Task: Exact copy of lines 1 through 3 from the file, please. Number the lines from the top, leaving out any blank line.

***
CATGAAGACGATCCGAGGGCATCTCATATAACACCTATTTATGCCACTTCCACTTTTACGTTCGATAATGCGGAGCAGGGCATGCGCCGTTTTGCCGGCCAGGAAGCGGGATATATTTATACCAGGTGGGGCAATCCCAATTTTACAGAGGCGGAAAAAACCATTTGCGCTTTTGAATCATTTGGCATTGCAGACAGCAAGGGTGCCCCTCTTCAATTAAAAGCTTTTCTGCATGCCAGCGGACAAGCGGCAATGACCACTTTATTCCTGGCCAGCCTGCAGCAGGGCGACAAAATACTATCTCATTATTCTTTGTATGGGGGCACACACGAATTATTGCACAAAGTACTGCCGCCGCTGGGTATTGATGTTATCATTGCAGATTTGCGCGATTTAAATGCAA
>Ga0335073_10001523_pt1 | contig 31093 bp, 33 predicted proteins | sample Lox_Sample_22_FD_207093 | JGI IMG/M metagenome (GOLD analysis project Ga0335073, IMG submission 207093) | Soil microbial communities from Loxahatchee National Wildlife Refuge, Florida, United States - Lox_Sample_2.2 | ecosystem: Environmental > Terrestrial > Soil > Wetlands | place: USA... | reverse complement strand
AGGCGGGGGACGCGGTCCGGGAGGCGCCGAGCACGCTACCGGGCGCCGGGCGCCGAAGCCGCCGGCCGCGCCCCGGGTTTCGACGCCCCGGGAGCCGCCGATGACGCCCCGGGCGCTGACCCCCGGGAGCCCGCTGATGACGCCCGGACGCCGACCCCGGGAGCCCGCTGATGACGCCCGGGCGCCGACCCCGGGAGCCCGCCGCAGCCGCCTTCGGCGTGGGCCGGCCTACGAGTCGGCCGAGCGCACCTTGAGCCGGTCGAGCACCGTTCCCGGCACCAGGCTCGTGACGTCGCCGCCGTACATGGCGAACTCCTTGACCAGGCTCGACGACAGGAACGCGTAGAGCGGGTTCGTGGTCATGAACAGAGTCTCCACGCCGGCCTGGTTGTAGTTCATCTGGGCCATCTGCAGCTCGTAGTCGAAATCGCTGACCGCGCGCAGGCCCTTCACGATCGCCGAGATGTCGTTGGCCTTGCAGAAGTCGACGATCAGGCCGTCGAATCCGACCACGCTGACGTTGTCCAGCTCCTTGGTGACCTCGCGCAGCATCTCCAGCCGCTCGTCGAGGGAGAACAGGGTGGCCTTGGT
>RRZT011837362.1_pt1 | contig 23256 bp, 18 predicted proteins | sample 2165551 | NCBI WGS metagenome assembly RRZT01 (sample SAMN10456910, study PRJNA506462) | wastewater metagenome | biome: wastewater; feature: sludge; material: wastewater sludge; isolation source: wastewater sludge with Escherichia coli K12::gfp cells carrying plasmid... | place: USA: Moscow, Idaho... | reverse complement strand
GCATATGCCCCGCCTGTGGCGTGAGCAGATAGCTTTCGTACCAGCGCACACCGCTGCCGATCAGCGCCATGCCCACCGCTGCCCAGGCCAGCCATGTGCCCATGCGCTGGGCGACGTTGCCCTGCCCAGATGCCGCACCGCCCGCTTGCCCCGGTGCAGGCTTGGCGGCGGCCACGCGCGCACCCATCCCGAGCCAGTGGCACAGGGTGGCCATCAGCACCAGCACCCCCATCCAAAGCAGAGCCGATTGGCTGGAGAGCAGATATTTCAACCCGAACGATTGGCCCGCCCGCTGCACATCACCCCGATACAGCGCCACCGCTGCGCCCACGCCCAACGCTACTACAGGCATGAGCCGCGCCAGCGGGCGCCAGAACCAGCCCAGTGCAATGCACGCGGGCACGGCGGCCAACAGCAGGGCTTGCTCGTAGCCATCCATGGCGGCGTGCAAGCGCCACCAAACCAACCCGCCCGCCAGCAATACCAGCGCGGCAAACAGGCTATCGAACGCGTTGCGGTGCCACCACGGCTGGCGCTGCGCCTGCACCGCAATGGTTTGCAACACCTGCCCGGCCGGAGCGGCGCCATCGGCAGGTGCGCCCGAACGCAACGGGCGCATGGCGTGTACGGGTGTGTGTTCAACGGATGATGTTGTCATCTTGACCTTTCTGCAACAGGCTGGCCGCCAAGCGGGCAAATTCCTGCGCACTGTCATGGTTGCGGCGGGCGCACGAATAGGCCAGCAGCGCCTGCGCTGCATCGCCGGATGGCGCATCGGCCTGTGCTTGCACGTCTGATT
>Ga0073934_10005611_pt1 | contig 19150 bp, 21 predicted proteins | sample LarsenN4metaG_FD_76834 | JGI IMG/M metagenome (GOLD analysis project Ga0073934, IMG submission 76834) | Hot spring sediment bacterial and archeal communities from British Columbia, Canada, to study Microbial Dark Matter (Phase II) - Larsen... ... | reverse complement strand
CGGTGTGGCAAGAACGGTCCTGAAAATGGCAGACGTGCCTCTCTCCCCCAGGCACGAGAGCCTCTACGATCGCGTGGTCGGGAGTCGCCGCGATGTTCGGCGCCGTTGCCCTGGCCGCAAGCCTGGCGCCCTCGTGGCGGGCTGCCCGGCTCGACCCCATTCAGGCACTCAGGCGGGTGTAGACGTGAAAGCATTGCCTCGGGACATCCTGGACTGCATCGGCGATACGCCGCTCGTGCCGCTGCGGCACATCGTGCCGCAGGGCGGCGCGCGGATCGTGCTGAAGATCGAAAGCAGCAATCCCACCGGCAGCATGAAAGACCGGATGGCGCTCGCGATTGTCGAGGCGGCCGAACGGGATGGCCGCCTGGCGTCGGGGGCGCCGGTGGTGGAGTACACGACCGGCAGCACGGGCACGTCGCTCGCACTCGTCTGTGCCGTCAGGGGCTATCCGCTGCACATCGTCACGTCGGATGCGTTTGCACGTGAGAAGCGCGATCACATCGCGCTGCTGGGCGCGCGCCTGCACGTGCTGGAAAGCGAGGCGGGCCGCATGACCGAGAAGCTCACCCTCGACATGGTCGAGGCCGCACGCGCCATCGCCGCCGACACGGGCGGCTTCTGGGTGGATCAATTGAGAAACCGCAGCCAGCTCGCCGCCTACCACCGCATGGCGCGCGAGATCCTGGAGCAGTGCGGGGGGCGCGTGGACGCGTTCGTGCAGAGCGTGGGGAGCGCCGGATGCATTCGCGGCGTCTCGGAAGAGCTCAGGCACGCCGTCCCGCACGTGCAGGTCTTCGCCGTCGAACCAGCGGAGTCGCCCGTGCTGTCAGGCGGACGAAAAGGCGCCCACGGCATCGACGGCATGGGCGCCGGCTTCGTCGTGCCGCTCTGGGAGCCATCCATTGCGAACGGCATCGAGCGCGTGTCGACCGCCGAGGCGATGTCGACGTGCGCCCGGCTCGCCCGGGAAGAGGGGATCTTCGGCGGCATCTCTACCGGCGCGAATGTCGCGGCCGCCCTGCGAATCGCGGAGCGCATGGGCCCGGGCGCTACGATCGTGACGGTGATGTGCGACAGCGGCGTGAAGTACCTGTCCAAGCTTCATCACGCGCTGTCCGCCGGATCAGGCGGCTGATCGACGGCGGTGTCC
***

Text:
CATGAAGACGATCCGAGGGCATCTCATATAACACCTATTTATGCCACTTCCACTTTTACGTTCGATAATGCGGAGCAGGGCATGCGCCGTTTTGCCGGCCAGGAAGCGGGATATATTTATACCAGGTGGGGCAATCCCAATTTTACAGAGGCGGAAAAAACCATTTGCGCTTTTGAATCATTTGGCATTGCAGACAGCAAGGGTGCCCCTCTTCAATTAAAAGCTTTTCTGCATGCCAGCGGACAAGCGGCAATGACCACTTTATTCCTGGCCAGCCTGCAGCAGGGCGACAAAATACTATCTCATTATTCTTTGTATGGGGGCACACACGAATTATTGCACAAAGTACTGCCGCCGCTGGGTATTGATGTTATCATTGCAGATTTGCGCGATTTAAATGCAA
>Ga0335073_10001523_pt1 | contig 31093 bp, 33 predicted proteins | sample Lox_Sample_22_FD_207093 | JGI IMG/M metagenome (GOLD analysis project Ga0335073, IMG submission 207093) | Soil microbial communities from Loxahatchee National Wildlife Refuge, Florida, United States - Lox_Sample_2.2 | ecosystem: Environmental > Terrestrial > Soil > Wetlands | place: USA... | reverse complement strand
AGGCGGGGGACGCGGTCCGGGAGGCGCCGAGCACGCTACCGGGCGCCGGGCGCCGAAGCCGCCGGCCGCGCCCCGGGTTTCGACGCCCCGGGAGCCGCCGATGACGCCCCGGGCGCTGACCCCCGGGAGCCCGCTGATGACGCCCGGACGCCGACCCCGGGAGCCCGCTGATGACGCCCGGGCGCCGACCCCGGGAGCCCGCCGCAGCCGCCTTCGGCGTGGGCCGGCCTACGAGTCGGCCGAGCGCACCTTGAGCCGGTCGAGCACCGTTCCCGGCACCAGGCTCGTGACGTCGCCGCCGTACATGGCGAACTCCTTGACCAGGCTCGACGACAGGAACGCGTAGAGCGGGTTCGTGGTCATGAACAGAGTCTCCACGCCGGCCTGGTTGTAGTTCATCTGGGCCATCTGCAGCTCGTAGTCGAAATCGCTGACCGCGCGCAGGCCCTTCACGATCGCCGAGATGTCGTTGGCCTTGCAGAAGTCGACGATCAGGCCGTCGAATCCGACCACGCTGACGTTGTCCAGCTCCTTGGTGACCTCGCGCAGCATCTCCAGCCGCTCGTCGAGGGAGAACAGGGTGGCCTTGGT